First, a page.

Published Thursday 5th of December 2013
One of the greatest fears any home or building owner has, likely, on a daily basis, is a fear of a flooded home. Not only would the costs and headaches to clean up the water be tremendous, the realization that you have lost or had ruined most of your physical possessions in the affected areas would be absolutely crushing. Nobody likes flooding, and it only makes sense to take all of the necessary and possible steps to prevent it.
However, if you live near a body of water, you may be out of luck at the very least the odds are certainly not in your favor. The ground near lakes, rivers, ponds, oceans, and such bodies of water tend to have high water tables. This means that the amount of water already in the soil is higher than it would be in an area not near a body of water. The more water already present beneath the surface of the ground means that, when it rains or when the snow melts, less water can sink through the earth. Instead, that water remains on the surface, which leads to massive flooding
This is known as hydrostatic pressure: when there is too much water in the ground for more water to be absorbed. The resulting pressure is what propels the surface water aboveground, leading it directly into your homes, depending on where you live and how well you have reduced hydrostatic pressure. The hydrostatic pressure is directly linked to the pressure of the water against your concrete basement walls, floors, and foundations. In order to both protect your home from water, as well as to relieve some of this hydrostatic pressure, you need to apply a concrete sealer to your vulnerable concrete.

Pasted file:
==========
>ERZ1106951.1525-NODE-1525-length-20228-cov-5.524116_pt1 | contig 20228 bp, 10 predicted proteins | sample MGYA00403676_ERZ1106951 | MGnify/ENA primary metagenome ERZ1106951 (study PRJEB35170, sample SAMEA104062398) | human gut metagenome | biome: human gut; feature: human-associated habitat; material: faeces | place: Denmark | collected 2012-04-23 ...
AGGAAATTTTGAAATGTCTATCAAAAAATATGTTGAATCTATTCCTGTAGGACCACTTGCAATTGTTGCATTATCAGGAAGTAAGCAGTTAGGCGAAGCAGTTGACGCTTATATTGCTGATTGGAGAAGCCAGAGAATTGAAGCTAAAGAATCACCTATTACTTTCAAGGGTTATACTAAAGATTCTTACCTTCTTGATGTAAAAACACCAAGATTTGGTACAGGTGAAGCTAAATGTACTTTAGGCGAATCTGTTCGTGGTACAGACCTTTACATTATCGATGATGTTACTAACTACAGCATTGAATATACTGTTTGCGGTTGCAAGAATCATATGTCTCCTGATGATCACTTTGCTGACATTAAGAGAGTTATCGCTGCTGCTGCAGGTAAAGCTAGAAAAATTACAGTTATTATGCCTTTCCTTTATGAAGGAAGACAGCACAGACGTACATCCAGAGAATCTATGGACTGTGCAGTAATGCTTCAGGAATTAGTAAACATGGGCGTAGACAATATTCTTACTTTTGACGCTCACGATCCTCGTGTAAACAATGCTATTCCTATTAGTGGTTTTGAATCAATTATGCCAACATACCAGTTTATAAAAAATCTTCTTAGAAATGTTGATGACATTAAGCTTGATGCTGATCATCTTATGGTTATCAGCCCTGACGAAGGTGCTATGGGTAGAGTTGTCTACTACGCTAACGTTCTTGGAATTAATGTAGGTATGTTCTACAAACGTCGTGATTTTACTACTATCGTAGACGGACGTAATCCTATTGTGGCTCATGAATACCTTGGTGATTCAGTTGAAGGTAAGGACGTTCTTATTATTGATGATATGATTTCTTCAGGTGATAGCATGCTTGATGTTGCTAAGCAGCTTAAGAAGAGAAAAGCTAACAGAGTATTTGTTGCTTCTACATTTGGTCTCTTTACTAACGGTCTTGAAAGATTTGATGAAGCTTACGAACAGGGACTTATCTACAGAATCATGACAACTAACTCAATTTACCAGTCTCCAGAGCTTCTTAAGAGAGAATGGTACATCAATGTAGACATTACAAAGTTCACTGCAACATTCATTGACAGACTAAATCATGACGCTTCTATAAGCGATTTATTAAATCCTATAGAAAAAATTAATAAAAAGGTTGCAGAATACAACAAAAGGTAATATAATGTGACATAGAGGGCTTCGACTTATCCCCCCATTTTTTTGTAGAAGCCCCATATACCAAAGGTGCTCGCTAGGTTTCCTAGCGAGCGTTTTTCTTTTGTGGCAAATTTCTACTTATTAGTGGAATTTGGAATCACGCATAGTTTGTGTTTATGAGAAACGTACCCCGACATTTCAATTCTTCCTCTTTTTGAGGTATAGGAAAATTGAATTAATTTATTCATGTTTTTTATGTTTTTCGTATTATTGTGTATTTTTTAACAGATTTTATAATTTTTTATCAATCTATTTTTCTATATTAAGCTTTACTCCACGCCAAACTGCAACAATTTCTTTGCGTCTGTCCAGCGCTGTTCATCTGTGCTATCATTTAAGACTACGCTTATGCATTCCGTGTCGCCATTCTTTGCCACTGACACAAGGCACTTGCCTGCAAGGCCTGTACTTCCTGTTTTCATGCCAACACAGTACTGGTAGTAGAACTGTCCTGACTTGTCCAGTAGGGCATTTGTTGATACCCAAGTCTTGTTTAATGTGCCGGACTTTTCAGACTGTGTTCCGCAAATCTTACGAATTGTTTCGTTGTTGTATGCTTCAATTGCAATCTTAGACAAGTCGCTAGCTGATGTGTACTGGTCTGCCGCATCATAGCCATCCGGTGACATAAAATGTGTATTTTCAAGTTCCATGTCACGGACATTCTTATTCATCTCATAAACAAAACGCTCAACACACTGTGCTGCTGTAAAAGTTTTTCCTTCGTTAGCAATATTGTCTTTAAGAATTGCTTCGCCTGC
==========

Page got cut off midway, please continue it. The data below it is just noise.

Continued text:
In order to reduce the amount of hydrostatic pressure from entering a home it is best to use a densifying primer such as the Lithi-Tek 4500, followed up 7 days later by two coats of the Siloxa-Tek 8500 applied wet-on-wet. All of these sealers should be applied to dry concrete before the threat of any flooding. They will help lock out water from the concrete, all while helping reduce hydrostatic pressure, further making flooding in your home more difficult and more unlikely.